But, in an interview with The Independent, the deputy prime minister accused his critics of ignoring “common sense” and of exaggerating the risk of a clash with the Strasbourg Court.
Campaigners have warned that injustices such as the Hillsborough disaster and the failure to investigate ‘black cab rapist’ John Worboys would have never been exposed if the shake-up was already in place.
And they said plans for past “conduct of claimants” to be taken into account when cases are brought for rights violations will hit ethnic minority groups disproportionately.
But Mr Raab dismissed those fears, insisting there would be no impact on anyone just because they have been put on a police database, or been stopped and searched.
“The common law already reflects the principle that a claimant who seeks compensation must come with clean hands, so why shouldn’t we do that with human rights claims? For most people, that’s just common sense,” Mr Raab said.
He also rejected the warning, by a Cambridge University professor of EU law, that ignoring ECHR rulings risks retaliation from the EU – for breaching the Brexit withdrawal agreement.
Mr Raab said: “Our record of compliance with Strasbourg rulings compared to other major EU countries is very strong, so it is not a very balanced criticism, if I can put that gently.”
The deputy prime minister – and justice secretary – is also under fire for failing to allow proper parliamentary scrutiny of the Bill of Rights, against the recommendation of Commons committees.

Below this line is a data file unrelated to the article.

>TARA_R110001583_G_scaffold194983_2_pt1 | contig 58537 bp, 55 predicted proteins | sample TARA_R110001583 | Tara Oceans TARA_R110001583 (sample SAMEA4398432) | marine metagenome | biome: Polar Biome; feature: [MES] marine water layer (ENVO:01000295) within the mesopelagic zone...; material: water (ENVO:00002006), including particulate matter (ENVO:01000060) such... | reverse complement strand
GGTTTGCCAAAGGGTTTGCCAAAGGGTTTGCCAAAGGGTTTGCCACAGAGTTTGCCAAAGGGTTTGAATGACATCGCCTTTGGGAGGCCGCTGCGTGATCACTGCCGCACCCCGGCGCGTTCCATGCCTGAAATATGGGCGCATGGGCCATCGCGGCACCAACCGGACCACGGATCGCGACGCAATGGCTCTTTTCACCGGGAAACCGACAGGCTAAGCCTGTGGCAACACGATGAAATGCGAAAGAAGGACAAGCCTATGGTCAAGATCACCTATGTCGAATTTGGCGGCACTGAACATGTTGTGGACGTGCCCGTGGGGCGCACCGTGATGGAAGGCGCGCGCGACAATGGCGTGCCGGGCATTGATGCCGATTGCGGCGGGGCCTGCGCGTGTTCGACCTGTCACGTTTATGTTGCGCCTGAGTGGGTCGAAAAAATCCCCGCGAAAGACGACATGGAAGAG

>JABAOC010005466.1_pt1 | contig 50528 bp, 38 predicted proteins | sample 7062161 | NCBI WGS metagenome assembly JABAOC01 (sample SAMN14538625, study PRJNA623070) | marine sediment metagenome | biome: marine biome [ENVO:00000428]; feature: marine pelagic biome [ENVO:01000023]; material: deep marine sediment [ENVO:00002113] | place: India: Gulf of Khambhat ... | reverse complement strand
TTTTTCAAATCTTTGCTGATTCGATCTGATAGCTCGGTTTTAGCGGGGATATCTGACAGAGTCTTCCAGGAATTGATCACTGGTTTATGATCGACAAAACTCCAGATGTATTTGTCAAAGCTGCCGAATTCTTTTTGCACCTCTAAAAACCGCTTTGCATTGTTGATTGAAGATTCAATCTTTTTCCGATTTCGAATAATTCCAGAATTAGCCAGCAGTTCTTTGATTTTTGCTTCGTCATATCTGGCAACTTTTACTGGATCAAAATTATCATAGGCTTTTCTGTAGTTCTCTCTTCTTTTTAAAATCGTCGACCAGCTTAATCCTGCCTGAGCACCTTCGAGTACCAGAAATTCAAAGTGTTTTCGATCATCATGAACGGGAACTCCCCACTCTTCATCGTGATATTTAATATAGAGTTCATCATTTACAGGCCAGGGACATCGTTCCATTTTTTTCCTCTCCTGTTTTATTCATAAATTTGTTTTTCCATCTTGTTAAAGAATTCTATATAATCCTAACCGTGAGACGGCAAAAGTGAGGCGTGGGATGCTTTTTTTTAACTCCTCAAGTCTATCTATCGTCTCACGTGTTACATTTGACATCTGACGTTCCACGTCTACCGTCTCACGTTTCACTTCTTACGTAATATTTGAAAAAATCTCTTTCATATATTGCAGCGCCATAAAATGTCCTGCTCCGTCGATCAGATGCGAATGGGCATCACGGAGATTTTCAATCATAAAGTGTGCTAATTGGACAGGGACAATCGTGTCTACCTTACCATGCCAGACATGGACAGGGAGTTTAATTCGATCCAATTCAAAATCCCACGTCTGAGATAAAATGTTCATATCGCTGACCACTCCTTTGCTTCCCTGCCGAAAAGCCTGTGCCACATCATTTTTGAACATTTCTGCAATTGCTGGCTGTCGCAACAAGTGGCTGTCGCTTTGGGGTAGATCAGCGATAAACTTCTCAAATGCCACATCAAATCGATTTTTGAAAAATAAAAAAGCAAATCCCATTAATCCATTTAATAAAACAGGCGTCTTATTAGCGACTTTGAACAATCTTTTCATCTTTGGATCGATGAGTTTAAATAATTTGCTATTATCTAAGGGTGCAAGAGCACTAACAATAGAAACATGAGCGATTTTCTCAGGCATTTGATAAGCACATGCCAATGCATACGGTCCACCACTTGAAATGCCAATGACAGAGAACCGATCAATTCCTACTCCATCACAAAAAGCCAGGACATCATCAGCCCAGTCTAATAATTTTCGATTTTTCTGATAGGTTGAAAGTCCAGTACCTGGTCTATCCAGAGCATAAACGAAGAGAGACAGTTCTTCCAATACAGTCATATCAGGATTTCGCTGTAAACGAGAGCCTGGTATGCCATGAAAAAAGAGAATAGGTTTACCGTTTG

Around 150 organisations, led by the campaign group Liberty, fear dramatic changes will be rammed though without “robust consideration” of the shake-up.
But the shake-up will prevent a repeat of the ECHR using an interim injunction to block flights, by making clear ‘rule 39’ moves are not binding on UK courts.
It will make it easier to deport foreign offenders and asylum seekers, by stripping out the defence of a right to a family life in the UK for anyone convicted of an “imprisonable” offence.
The crackdown will also block attempts to enforce human rights even before they reach a courtroom, by requiring early proof of suffering “a significant disadvantage”.
It will make the UK Supreme Court “the ultimate judicial decision-maker” on human rights issues, removing the need to follow ECHR case law.
Mr Raab will also argue he is boosting media freedom by introducing a stronger test for courts to consider before ordering journalists to disclose their sources.